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The Importance of Sleep in Recovery

Sleep is an often under tracked activity. People will often feel tired in the mornings, but look at the clock, and might think “I was in bed for 8 hours – surely I got enough sleep.” If you are in recovery, this single factor is the most common universal warning sign of relapse – a lack of sleep leads to bad decisions, as those with any impulse control issues find their normal problems magnified.

Constantly feeling tired or a “cloudy” mind are signs that not enough useful sleep is being received, and this is one area where the “proof is in the pudding.” Exactly why this is has never been resolved, but there is something useful involved after 2-3 hours of solid sleep, where Rapid Eye Movement (REM) sleep is observed. Actually tracking REM sleep does require a sleep lab, so that isn’t something most people have easy access to.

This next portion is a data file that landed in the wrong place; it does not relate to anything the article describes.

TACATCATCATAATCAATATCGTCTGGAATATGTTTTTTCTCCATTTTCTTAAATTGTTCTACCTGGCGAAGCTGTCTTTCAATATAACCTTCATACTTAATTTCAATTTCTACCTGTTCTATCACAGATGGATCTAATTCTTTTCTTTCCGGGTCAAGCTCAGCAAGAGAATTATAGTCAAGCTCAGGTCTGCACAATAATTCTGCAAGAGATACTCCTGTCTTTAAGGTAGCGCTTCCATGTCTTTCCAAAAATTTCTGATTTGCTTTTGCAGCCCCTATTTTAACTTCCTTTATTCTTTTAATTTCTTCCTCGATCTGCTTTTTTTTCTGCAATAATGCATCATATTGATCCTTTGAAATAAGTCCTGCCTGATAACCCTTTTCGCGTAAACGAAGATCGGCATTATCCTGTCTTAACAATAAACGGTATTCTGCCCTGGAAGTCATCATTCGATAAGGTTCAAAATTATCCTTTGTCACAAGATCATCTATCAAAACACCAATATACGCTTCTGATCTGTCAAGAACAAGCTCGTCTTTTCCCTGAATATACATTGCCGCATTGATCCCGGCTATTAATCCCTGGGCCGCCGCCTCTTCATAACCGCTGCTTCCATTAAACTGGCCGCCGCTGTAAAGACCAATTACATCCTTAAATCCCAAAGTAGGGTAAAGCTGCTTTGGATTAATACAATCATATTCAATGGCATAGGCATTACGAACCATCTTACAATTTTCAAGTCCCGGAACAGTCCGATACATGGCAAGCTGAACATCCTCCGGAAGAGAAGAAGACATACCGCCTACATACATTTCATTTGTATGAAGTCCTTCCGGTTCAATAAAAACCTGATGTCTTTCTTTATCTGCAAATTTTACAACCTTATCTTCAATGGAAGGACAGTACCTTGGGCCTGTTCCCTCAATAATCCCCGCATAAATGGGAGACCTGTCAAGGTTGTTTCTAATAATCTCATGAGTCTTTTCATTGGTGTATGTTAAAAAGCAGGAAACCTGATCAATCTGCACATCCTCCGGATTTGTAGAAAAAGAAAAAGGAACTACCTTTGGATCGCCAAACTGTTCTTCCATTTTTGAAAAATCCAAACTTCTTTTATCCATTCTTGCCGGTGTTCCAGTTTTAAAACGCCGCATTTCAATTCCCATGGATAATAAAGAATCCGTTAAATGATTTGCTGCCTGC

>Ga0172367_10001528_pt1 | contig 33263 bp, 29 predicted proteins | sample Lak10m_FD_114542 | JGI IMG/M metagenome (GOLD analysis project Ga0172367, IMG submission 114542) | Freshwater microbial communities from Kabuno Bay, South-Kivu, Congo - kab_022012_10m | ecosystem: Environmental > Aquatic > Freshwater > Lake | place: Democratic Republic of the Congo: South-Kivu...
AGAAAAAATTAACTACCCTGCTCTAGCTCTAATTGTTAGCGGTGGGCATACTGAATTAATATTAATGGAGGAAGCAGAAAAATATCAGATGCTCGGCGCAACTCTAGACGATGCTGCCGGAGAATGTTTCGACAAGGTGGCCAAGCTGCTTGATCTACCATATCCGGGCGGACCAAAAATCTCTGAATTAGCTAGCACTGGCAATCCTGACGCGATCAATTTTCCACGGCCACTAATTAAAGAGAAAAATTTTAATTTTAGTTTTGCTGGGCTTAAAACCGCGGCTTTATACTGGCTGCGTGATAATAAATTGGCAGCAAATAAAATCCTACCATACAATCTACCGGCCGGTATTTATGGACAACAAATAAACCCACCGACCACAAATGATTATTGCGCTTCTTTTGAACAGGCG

Fitness trackers are pretty easy to get, and most pedometers have a sleep function. It is something many knock – off brands do not include good coding for, so if you get a fitness tracker, pay attention that it does more than record steps. Pay attention to reputable companies too: the new Fitbit Flex, the most affordable Fitbit by far, has to be manually put into sleep mode. This may be too annoying to do, or sometimes people may simply forget.

Sometimes the best solution to sleep problems is look at the symptoms, and think about why, proactively solving clear problems. For example, a common sleep issue for those on swing shifts or constantly traveling is trouble sleeping. Solutions like artificial light glasses are available, but the true medical value is in debate. However, if look at each issue as a proof – based exercise – spend a little money, use a product – then you get better sleep, clearly it works for you.

 

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